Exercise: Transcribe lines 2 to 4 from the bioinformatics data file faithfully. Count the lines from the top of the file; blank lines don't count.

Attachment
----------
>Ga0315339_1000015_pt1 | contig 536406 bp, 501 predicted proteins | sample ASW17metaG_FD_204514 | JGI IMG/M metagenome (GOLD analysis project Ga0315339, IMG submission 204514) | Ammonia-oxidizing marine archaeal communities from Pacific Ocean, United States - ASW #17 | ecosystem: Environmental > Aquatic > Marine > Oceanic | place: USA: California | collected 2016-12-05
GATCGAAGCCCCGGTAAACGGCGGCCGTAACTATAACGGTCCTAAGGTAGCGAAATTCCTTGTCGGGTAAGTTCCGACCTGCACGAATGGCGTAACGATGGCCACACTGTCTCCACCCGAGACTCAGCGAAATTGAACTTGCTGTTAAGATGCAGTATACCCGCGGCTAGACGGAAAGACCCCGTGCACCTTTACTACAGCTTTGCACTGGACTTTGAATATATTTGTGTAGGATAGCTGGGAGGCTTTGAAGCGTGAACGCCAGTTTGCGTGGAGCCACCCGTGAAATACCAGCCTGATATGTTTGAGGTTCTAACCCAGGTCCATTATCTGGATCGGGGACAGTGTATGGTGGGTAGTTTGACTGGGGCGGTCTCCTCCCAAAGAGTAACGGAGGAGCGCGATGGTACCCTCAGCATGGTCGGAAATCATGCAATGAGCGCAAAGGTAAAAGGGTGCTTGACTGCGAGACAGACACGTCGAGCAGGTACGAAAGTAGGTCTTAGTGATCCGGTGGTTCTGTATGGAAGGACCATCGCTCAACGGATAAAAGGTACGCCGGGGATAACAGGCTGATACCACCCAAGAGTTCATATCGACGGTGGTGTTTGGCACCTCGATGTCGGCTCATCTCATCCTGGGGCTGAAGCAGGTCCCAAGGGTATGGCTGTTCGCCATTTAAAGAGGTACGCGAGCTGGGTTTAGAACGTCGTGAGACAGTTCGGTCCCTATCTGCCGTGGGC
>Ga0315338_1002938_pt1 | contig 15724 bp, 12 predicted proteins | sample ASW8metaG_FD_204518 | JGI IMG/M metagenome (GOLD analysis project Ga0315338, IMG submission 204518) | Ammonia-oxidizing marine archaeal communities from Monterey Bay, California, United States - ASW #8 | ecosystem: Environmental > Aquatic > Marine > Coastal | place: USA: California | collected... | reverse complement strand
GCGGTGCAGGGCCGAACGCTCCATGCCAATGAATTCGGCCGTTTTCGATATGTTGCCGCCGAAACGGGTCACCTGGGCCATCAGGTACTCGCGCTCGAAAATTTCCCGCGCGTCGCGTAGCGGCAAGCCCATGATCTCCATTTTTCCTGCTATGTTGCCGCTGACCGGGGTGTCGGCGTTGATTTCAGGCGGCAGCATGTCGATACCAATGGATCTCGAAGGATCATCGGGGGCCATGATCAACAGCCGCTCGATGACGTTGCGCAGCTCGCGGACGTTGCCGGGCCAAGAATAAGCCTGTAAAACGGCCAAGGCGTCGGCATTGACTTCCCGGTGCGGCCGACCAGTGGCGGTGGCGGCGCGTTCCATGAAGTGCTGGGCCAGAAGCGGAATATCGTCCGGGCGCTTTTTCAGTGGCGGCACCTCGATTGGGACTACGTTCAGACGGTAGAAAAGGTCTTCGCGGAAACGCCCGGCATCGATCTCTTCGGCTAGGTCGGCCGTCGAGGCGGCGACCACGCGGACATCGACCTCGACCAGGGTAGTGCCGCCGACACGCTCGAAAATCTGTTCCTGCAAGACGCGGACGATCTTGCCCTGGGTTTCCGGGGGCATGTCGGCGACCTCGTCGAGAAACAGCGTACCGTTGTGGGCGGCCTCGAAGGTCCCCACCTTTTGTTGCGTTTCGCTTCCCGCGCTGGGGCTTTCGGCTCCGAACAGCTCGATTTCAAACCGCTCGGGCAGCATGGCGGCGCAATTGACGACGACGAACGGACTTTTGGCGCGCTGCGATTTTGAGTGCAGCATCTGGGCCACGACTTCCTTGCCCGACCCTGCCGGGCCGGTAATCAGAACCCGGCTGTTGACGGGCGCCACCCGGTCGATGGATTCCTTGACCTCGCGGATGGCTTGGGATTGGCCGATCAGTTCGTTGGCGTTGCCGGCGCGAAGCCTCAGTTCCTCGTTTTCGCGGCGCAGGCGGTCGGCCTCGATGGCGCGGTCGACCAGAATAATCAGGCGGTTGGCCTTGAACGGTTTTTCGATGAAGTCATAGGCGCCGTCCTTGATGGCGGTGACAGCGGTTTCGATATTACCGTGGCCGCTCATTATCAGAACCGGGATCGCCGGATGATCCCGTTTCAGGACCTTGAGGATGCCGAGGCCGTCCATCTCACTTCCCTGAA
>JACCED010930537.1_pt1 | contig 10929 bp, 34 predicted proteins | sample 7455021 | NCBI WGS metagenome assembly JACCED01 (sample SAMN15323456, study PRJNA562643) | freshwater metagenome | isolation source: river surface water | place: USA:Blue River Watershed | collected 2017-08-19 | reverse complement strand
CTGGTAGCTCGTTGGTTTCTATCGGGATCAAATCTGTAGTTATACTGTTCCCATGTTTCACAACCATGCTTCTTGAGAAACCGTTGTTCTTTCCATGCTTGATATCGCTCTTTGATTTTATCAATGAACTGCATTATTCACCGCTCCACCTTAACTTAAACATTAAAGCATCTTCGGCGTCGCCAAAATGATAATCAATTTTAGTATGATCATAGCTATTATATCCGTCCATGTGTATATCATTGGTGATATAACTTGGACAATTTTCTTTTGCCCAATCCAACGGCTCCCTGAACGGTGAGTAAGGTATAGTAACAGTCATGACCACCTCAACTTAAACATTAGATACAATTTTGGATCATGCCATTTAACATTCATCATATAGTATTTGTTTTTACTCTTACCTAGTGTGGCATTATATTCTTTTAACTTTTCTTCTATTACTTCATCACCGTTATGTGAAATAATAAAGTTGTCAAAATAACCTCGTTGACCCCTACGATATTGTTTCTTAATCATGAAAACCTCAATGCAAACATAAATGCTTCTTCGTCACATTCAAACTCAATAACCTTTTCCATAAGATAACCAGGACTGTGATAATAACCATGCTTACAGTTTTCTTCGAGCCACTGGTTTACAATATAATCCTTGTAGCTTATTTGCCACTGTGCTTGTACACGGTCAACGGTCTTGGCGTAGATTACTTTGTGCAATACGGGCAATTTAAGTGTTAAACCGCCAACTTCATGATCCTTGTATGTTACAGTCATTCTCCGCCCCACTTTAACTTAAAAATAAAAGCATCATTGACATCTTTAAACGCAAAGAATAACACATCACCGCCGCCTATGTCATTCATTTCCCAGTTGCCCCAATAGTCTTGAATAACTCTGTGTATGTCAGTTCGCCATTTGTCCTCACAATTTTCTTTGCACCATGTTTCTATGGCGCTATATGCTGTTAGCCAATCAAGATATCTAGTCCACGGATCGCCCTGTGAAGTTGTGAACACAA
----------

GATCGAAGCCCCGGTAAACGGCGGCCGTAACTATAACGGTCCTAAGGTAGCGAAATTCCTTGTCGGGTAAGTTCCGACCTGCACGAATGGCGTAACGATGGCCACACTGTCTCCACCCGAGACTCAGCGAAATTGAACTTGCTGTTAAGATGCAGTATACCCGCGGCTAGACGGAAAGACCCCGTGCACCTTTACTACAGCTTTGCACTGGACTTTGAATATATTTGTGTAGGATAGCTGGGAGGCTTTGAAGCGTGAACGCCAGTTTGCGTGGAGCCACCCGTGAAATACCAGCCTGATATGTTTGAGGTTCTAACCCAGGTCCATTATCTGGATCGGGGACAGTGTATGGTGGGTAGTTTGACTGGGGCGGTCTCCTCCCAAAGAGTAACGGAGGAGCGCGATGGTACCCTCAGCATGGTCGGAAATCATGCAATGAGCGCAAAGGTAAAAGGGTGCTTGACTGCGAGACAGACACGTCGAGCAGGTACGAAAGTAGGTCTTAGTGATCCGGTGGTTCTGTATGGAAGGACCATCGCTCAACGGATAAAAGGTACGCCGGGGATAACAGGCTGATACCACCCAAGAGTTCATATCGACGGTGGTGTTTGGCACCTCGATGTCGGCTCATCTCATCCTGGGGCTGAAGCAGGTCCCAAGGGTATGGCTGTTCGCCATTTAAAGAGGTACGCGAGCTGGGTTTAGAACGTCGTGAGACAGTTCGGTCCCTATCTGCCGTGGGC
>Ga0315338_1002938_pt1 | contig 15724 bp, 12 predicted proteins | sample ASW8metaG_FD_204518 | JGI IMG/M metagenome (GOLD analysis project Ga0315338, IMG submission 204518) | Ammonia-oxidizing marine archaeal communities from Monterey Bay, California, United States - ASW #8 | ecosystem: Environmental > Aquatic > Marine > Coastal | place: USA: California | collected... | reverse complement strand
GCGGTGCAGGGCCGAACGCTCCATGCCAATGAATTCGGCCGTTTTCGATATGTTGCCGCCGAAACGGGTCACCTGGGCCATCAGGTACTCGCGCTCGAAAATTTCCCGCGCGTCGCGTAGCGGCAAGCCCATGATCTCCATTTTTCCTGCTATGTTGCCGCTGACCGGGGTGTCGGCGTTGATTTCAGGCGGCAGCATGTCGATACCAATGGATCTCGAAGGATCATCGGGGGCCATGATCAACAGCCGCTCGATGACGTTGCGCAGCTCGCGGACGTTGCCGGGCCAAGAATAAGCCTGTAAAACGGCCAAGGCGTCGGCATTGACTTCCCGGTGCGGCCGACCAGTGGCGGTGGCGGCGCGTTCCATGAAGTGCTGGGCCAGAAGCGGAATATCGTCCGGGCGCTTTTTCAGTGGCGGCACCTCGATTGGGACTACGTTCAGACGGTAGAAAAGGTCTTCGCGGAAACGCCCGGCATCGATCTCTTCGGCTAGGTCGGCCGTCGAGGCGGCGACCACGCGGACATCGACCTCGACCAGGGTAGTGCCGCCGACACGCTCGAAAATCTGTTCCTGCAAGACGCGGACGATCTTGCCCTGGGTTTCCGGGGGCATGTCGGCGACCTCGTCGAGAAACAGCGTACCGTTGTGGGCGGCCTCGAAGGTCCCCACCTTTTGTTGCGTTTCGCTTCCCGCGCTGGGGCTTTCGGCTCCGAACAGCTCGATTTCAAACCGCTCGGGCAGCATGGCGGCGCAATTGACGACGACGAACGGACTTTTGGCGCGCTGCGATTTTGAGTGCAGCATCTGGGCCACGACTTCCTTGCCCGACCCTGCCGGGCCGGTAATCAGAACCCGGCTGTTGACGGGCGCCACCCGGTCGATGGATTCCTTGACCTCGCGGATGGCTTGGGATTGGCCGATCAGTTCGTTGGCGTTGCCGGCGCGAAGCCTCAGTTCCTCGTTTTCGCGGCGCAGGCGGTCGGCCTCGATGGCGCGGTCGACCAGAATAATCAGGCGGTTGGCCTTGAACGGTTTTTCGATGAAGTCATAGGCGCCGTCCTTGATGGCGGTGACAGCGGTTTCGATATTACCGTGGCCGCTCATTATCAGAACCGGGATCGCCGGATGATCCCGTTTCAGGACCTTGAGGATGCCGAGGCCGTCCATCTCACTTCCCTGAA